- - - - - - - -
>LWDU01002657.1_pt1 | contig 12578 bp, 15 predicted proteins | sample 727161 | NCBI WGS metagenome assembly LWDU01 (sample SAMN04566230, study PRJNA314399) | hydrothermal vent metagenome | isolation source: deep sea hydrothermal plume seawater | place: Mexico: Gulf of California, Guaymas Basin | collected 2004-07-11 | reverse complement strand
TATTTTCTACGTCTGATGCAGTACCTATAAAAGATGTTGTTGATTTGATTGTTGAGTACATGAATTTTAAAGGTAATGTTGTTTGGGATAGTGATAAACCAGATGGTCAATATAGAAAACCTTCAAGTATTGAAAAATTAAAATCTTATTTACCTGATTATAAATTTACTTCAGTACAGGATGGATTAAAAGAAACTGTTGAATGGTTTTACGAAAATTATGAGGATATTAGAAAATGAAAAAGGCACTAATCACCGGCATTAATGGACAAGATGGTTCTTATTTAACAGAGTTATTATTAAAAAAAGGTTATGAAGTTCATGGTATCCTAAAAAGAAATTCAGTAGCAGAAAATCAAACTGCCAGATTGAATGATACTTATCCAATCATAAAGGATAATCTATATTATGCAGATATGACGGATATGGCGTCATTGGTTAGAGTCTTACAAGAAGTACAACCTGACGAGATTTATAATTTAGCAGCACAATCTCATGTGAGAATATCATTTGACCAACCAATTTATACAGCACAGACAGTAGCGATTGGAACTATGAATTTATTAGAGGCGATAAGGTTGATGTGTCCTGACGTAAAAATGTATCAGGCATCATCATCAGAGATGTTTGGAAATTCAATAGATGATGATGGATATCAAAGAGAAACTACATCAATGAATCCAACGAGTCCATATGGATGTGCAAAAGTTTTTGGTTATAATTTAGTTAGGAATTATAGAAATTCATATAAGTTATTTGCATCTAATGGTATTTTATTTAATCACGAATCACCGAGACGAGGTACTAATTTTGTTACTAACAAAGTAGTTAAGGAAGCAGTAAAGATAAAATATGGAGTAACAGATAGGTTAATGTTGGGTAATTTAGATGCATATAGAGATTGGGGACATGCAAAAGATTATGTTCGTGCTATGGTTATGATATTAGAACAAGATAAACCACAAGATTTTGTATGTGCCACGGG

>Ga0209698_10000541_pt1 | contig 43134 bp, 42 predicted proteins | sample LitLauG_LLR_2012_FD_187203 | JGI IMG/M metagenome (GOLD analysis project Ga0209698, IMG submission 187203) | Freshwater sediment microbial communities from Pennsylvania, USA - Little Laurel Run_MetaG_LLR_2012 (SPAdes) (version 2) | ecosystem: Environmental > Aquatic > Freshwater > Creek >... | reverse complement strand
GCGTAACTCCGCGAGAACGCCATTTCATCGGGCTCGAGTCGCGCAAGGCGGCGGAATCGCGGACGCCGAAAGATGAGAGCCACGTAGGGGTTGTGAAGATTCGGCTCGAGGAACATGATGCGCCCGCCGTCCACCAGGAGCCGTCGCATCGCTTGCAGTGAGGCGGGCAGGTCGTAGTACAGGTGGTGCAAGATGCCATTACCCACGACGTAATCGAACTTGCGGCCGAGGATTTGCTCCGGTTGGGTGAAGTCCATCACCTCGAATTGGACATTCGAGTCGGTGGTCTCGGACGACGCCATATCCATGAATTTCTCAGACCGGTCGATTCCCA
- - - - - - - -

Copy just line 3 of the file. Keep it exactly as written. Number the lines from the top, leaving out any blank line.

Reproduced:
>Ga0209698_10000541_pt1 | contig 43134 bp, 42 predicted proteins | sample LitLauG_LLR_2012_FD_187203 | JGI IMG/M metagenome (GOLD analysis project Ga0209698, IMG submission 187203) | Freshwater sediment microbial communities from Pennsylvania, USA - Little Laurel Run_MetaG_LLR_2012 (SPAdes) (version 2) | ecosystem: Environmental > Aquatic > Freshwater > Creek >... | reverse complement strand